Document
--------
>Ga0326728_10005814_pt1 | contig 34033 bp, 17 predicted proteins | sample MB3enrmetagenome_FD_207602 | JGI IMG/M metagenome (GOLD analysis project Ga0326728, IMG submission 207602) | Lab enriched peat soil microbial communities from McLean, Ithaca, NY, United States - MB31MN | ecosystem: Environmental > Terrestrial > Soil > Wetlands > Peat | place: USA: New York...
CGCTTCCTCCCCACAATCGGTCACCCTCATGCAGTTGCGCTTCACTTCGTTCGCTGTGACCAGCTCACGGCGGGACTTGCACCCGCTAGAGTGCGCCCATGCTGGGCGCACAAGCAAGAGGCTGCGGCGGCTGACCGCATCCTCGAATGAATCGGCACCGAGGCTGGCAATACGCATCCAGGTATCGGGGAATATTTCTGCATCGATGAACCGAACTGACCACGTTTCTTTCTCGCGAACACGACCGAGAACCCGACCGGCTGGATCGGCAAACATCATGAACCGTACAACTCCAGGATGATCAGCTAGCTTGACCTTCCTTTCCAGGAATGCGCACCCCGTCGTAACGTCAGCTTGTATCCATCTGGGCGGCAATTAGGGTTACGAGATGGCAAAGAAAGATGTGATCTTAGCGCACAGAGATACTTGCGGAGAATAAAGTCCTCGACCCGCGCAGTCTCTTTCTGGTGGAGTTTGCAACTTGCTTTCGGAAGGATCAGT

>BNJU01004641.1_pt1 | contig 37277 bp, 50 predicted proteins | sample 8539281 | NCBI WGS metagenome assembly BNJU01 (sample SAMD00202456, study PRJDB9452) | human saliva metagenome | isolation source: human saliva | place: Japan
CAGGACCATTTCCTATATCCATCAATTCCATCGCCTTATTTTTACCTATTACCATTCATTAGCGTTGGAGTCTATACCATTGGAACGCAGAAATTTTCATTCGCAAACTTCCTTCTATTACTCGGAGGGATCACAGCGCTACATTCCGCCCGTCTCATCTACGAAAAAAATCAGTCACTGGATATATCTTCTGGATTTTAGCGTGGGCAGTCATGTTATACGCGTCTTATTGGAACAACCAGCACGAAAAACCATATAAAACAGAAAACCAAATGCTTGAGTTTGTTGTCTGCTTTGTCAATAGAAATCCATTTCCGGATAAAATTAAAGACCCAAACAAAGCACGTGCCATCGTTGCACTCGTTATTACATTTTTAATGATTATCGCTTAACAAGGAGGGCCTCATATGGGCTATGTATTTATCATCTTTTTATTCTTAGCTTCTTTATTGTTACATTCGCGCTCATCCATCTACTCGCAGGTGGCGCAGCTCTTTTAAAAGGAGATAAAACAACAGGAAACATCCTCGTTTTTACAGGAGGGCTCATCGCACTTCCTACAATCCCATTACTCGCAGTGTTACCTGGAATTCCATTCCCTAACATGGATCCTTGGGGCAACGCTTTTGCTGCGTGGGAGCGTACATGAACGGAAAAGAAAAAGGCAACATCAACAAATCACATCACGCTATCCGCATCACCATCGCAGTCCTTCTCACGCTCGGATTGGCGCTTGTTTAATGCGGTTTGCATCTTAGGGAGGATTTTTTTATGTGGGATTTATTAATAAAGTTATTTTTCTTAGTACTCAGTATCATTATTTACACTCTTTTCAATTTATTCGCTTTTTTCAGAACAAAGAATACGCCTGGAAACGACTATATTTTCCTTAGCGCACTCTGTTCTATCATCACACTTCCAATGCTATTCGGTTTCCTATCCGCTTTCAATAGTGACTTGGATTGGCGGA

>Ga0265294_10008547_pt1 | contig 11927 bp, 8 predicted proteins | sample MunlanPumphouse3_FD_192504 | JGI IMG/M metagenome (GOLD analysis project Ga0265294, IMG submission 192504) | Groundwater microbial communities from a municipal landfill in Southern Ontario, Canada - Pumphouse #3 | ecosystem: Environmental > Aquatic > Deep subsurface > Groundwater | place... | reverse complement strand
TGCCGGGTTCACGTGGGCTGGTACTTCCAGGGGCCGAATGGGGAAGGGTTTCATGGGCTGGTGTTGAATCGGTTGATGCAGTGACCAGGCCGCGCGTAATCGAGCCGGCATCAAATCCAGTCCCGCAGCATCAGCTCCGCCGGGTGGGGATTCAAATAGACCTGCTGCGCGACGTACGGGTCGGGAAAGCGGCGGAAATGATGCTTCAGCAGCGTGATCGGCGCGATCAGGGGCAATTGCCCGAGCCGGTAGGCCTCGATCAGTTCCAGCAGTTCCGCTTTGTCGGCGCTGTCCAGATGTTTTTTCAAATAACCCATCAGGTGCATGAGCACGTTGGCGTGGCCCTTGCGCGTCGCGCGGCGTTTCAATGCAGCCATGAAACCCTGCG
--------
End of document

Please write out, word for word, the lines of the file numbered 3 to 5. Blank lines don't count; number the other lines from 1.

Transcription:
>BNJU01004641.1_pt1 | contig 37277 bp, 50 predicted proteins | sample 8539281 | NCBI WGS metagenome assembly BNJU01 (sample SAMD00202456, study PRJDB9452) | human saliva metagenome | isolation source: human saliva | place: Japan
CAGGACCATTTCCTATATCCATCAATTCCATCGCCTTATTTTTACCTATTACCATTCATTAGCGTTGGAGTCTATACCATTGGAACGCAGAAATTTTCATTCGCAAACTTCCTTCTATTACTCGGAGGGATCACAGCGCTACATTCCGCCCGTCTCATCTACGAAAAAAATCAGTCACTGGATATATCTTCTGGATTTTAGCGTGGGCAGTCATGTTATACGCGTCTTATTGGAACAACCAGCACGAAAAACCATATAAAACAGAAAACCAAATGCTTGAGTTTGTTGTCTGCTTTGTCAATAGAAATCCATTTCCGGATAAAATTAAAGACCCAAACAAAGCACGTGCCATCGTTGCACTCGTTATTACATTTTTAATGATTATCGCTTAACAAGGAGGGCCTCATATGGGCTATGTATTTATCATCTTTTTATTCTTAGCTTCTTTATTGTTACATTCGCGCTCATCCATCTACTCGCAGGTGGCGCAGCTCTTTTAAAAGGAGATAAAACAACAGGAAACATCCTCGTTTTTACAGGAGGGCTCATCGCACTTCCTACAATCCCATTACTCGCAGTGTTACCTGGAATTCCATTCCCTAACATGGATCCTTGGGGCAACGCTTTTGCTGCGTGGGAGCGTACATGAACGGAAAAGAAAAAGGCAACATCAACAAATCACATCACGCTATCCGCATCACCATCGCAGTCCTTCTCACGCTCGGATTGGCGCTTGTTTAATGCGGTTTGCATCTTAGGGAGGATTTTTTTATGTGGGATTTATTAATAAAGTTATTTTTCTTAGTACTCAGTATCATTATTTACACTCTTTTCAATTTATTCGCTTTTTTCAGAACAAAGAATACGCCTGGAAACGACTATATTTTCCTTAGCGCACTCTGTTCTATCATCACACTTCCAATGCTATTCGGTTTCCTATCCGCTTTCAATAGTGACTTGGATTGGCGGA

>Ga0265294_10008547_pt1 | contig 11927 bp, 8 predicted proteins | sample MunlanPumphouse3_FD_192504 | JGI IMG/M metagenome (GOLD analysis project Ga0265294, IMG submission 192504) | Groundwater microbial communities from a municipal landfill in Southern Ontario, Canada - Pumphouse #3 | ecosystem: Environmental > Aquatic > Deep subsurface > Groundwater | place... | reverse complement strand